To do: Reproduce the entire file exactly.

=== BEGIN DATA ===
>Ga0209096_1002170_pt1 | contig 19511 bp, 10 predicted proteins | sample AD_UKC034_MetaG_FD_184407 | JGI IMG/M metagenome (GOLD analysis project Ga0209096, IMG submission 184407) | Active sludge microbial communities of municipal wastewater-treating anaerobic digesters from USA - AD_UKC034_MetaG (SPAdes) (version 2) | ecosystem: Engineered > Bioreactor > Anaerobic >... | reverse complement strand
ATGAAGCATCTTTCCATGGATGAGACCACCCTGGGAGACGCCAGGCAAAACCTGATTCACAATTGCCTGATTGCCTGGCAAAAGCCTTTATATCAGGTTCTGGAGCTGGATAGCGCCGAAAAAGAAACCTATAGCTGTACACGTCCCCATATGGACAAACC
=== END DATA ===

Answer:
>Ga0209096_1002170_pt1 | contig 19511 bp, 10 predicted proteins | sample AD_UKC034_MetaG_FD_184407 | JGI IMG/M metagenome (GOLD analysis project Ga0209096, IMG submission 184407) | Active sludge microbial communities of municipal wastewater-treating anaerobic digesters from USA - AD_UKC034_MetaG (SPAdes) (version 2) | ecosystem: Engineered > Bioreactor > Anaerobic >... | reverse complement strand
ATGAAGCATCTTTCCATGGATGAGACCACCCTGGGAGACGCCAGGCAAAACCTGATTCACAATTGCCTGATTGCCTGGCAAAAGCCTTTATATCAGGTTCTGGAGCTGGATAGCGCCGAAAAAGAAACCTATAGCTGTACACGTCCCCATATGGACAAACC